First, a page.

WASHINGTON, D.C.—The extremely high inflow of immigrants is dragging young immigrants away from integrating into mainstream, middle-class American culture, and is pushing them to assimilate into the marginal culture of poverty-stricken minority communities, immigration experts say.
“They’re assimilating, but they’re assimilating down,” said Boston College professor and nonresident senior Brookings Institute fellow Peter Skerry during a panel discussion held by the non-partisan Center for Immigration Studies (CIS) on Tuesday.
“They’re assimilating in various negative or counter-productive or dysfunctional ways—in the way that Mexican immigrants, there’s lots of evidence now, are assimilating … to our fast food culture in ways that lead to problems with obesity and diabetes,” Skerry said.
“That’s a particular assimilation problem. It’s not a problem of ‘not assimilating.’ It’s assimilating in a dysfunctional way,” he said.
Data presented in September 2016 by the National Academies of Science, for example, shows that even the American children of unskilled immigrants tend to be so poor that they consume more in welfare and aid than they pay in taxes over their lifetime.
The assimilation problem is highlighted by a CIS report which analyzed the soaring migrant population in school districts around the nation, and showed that nearly a quarter of all students enrolled in schools meant for Americans were actually from “an immigrant household” in 2015.
Mass migration is transforming Americans’ public schools, said CIS Director of Research Steven Camarota. A majority of Americans “say the country should have an essential culture that immigrants adopt, but there no longer exists a clear understanding of what we want from immigrants,” he said. “The lack of agreement means immigrants often receive mixed messages about assimilation.”
“Of course the United States needs to educate children from immigrant households already here,” he said. “Nearly one in four children… in public school today is from an immigrant household. So how these children do is vitally important, not only for them, but to our country as a whole.”
Ongoing waves of impoverished migrants from sharply different cultures makes it difficult to assimilate the millions of migrants already in the U.S.
“A key policy question is moving forward for our country is whether to makes sense to continue to admit one million legal permanent immigrants each year, and to tolerate widespread illegal immigration without regard to the absorption capacity of our schools,” he added.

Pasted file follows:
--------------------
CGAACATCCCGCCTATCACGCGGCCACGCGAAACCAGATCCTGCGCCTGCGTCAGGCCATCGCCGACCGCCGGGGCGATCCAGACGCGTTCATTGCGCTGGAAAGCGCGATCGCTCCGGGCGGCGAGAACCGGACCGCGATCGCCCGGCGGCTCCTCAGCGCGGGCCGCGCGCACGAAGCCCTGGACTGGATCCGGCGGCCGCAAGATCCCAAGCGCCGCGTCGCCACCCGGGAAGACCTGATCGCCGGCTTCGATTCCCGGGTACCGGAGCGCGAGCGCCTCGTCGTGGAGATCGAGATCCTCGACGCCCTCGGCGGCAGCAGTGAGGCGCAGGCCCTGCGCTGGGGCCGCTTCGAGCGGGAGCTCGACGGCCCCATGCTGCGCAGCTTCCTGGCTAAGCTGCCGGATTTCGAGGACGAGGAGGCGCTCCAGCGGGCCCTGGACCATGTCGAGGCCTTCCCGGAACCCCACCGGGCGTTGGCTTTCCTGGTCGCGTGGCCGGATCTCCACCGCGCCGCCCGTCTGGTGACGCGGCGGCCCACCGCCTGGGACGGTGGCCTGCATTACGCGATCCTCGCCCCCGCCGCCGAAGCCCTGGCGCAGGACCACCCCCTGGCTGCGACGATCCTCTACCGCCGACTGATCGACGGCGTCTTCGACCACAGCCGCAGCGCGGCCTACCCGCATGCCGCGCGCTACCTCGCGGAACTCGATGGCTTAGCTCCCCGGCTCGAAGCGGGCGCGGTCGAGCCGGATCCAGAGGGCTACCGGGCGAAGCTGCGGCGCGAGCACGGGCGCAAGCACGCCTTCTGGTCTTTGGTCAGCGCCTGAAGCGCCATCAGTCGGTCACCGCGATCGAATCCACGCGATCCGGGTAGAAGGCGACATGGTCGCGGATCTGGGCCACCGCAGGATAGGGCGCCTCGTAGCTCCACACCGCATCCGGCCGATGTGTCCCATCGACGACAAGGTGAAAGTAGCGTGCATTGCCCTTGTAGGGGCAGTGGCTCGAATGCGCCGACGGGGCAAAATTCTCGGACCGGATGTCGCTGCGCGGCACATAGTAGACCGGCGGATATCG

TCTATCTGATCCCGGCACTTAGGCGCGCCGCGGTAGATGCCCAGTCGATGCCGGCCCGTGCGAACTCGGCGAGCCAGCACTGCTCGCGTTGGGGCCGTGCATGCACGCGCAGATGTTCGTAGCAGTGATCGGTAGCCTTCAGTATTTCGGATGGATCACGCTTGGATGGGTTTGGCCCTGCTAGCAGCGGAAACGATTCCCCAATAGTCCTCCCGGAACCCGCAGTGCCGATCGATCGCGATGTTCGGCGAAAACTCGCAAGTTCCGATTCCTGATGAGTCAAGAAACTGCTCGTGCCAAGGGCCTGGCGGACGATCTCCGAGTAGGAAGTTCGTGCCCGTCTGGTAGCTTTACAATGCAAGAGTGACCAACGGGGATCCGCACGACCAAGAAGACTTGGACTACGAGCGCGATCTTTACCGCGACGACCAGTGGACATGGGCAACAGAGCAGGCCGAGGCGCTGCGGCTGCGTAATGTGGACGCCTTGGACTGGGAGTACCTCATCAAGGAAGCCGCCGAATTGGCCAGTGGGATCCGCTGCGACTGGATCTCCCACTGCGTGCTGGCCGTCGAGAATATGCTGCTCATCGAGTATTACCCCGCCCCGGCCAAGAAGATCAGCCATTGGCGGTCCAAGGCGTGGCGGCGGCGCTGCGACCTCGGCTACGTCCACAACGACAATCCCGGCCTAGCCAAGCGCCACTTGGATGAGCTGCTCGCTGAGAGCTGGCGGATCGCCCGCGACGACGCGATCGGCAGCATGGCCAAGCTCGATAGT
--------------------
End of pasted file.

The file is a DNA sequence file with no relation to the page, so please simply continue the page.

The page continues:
It’s important to examine the context in which immigrants and their children do assimilate, Skerry explained when laying out his views on migration and assimilation in the U.S.
“Assimilation in its common-sense meaning, the way in which it’s typically understood… Assimilation in the sense that many social scientists look at these issues, carefully, carefully, is it’s virtually inevitable that one way or another—immigrants adapt to their context, OK?” Skerry said. “And their context in a crowded, urban school in the United States is not the context where they came from almost by definition, OK.”
“It’s matter of what they’re assimilating to, and how they’re adapting and changing to the context they find themselves in,” he continued. “In our pluralistic society, I don’t think there’s one, all-encompassing sphere or culture that immigrants adapt to today, or have adapted to in the past. Yes, we have one dominant language. Yes, we have one sovereign nation, albeit we’re not quite sure what some of that means today,” he said.
“Obviously, many immigrants assimilate in much more what most of us consider in more positive ways,” he added.
Reihan Salam, executive editor of National Review, offered an analysis of the problems that mass immigration exacerbates, saying that “two of the chief problems this country has faced for decades” are “ethno-racial inequality” and “multi-generational poverty.”
A society in which “people at the top of society look very different from the people at the bottom of society in a way that is very durable and creates a sort of lasting pattern, that creates negative stereotypes and much else—that can become really toxic,” Salam said.
“When we think about immigration policy, I tend to think about it as secondary to the challenges of multi-generational poverty and ethno-racial inequality,” Salam said. “Is our immigration policy making it easier to tackle these challenges—or is it making it harder to tackle these challenges? And the reason I believe this to be the case is—imagine a society twenty years from now in which, pretty much, everyone who is upper-middle income or ‘rich’ is of Asian descent or of non-Hispanic white descent. And then you have working class… that is disproportionately people of color.”
“Would that society be seen as a fair or just society?” Salam asked. “Is that going to be a society that has legitimacy in the eyes of people who are at the bottom of that society? My sense is that the answer is ‘no.'”